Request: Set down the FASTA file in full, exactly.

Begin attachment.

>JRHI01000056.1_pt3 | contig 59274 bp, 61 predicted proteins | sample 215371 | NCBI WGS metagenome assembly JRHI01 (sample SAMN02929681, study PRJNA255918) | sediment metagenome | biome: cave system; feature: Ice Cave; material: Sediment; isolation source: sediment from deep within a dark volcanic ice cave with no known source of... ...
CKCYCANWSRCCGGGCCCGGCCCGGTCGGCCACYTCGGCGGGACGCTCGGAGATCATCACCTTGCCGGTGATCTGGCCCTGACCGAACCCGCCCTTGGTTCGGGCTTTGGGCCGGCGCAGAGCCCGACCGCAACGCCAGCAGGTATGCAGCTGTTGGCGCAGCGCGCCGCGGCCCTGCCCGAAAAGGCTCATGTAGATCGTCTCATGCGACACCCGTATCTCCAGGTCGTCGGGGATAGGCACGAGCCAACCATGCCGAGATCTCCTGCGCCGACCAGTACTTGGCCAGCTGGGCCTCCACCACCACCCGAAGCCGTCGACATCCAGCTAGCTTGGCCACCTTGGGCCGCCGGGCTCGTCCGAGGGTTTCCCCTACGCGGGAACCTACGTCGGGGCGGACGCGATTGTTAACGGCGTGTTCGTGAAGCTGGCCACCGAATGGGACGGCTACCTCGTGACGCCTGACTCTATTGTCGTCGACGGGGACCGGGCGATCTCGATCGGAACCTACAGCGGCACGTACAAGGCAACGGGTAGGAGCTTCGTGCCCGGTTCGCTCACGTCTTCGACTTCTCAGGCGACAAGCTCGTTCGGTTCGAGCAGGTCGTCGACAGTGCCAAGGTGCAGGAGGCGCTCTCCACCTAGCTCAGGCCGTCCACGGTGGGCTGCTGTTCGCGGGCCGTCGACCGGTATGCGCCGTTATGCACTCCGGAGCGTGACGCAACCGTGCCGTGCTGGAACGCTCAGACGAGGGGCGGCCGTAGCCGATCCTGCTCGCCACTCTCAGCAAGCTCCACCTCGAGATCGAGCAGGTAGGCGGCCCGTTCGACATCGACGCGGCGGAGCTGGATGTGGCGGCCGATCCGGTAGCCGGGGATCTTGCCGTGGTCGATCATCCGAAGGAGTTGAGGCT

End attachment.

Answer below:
>JRHI01000056.1_pt3 | contig 59274 bp, 61 predicted proteins | sample 215371 | NCBI WGS metagenome assembly JRHI01 (sample SAMN02929681, study PRJNA255918) | sediment metagenome | biome: cave system; feature: Ice Cave; material: Sediment; isolation source: sediment from deep within a dark volcanic ice cave with no known source of... ...
CKCYCANWSRCCGGGCCCGGCCCGGTCGGCCACYTCGGCGGGACGCTCGGAGATCATCACCTTGCCGGTGATCTGGCCCTGACCGAACCCGCCCTTGGTTCGGGCTTTGGGCCGGCGCAGAGCCCGACCGCAACGCCAGCAGGTATGCAGCTGTTGGCGCAGCGCGCCGCGGCCCTGCCCGAAAAGGCTCATGTAGATCGTCTCATGCGACACCCGTATCTCCAGGTCGTCGGGGATAGGCACGAGCCAACCATGCCGAGATCTCCTGCGCCGACCAGTACTTGGCCAGCTGGGCCTCCACCACCACCCGAAGCCGTCGACATCCAGCTAGCTTGGCCACCTTGGGCCGCCGGGCTCGTCCGAGGGTTTCCCCTACGCGGGAACCTACGTCGGGGCGGACGCGATTGTTAACGGCGTGTTCGTGAAGCTGGCCACCGAATGGGACGGCTACCTCGTGACGCCTGACTCTATTGTCGTCGACGGGGACCGGGCGATCTCGATCGGAACCTACAGCGGCACGTACAAGGCAACGGGTAGGAGCTTCGTGCCCGGTTCGCTCACGTCTTCGACTTCTCAGGCGACAAGCTCGTTCGGTTCGAGCAGGTCGTCGACAGTGCCAAGGTGCAGGAGGCGCTCTCCACCTAGCTCAGGCCGTCCACGGTGGGCTGCTGTTCGCGGGCCGTCGACCGGTATGCGCCGTTATGCACTCCGGAGCGTGACGCAACCGTGCCGTGCTGGAACGCTCAGACGAGGGGCGGCCGTAGCCGATCCTGCTCGCCACTCTCAGCAAGCTCCACCTCGAGATCGAGCAGGTAGGCGGCCCGTTCGACATCGACGCGGCGGAGCTGGATGTGGCGGCCGATCCGGTAGCCGGGGATCTTGCCGTGGTCGATCATCCGAAGGAGTTGAGGCT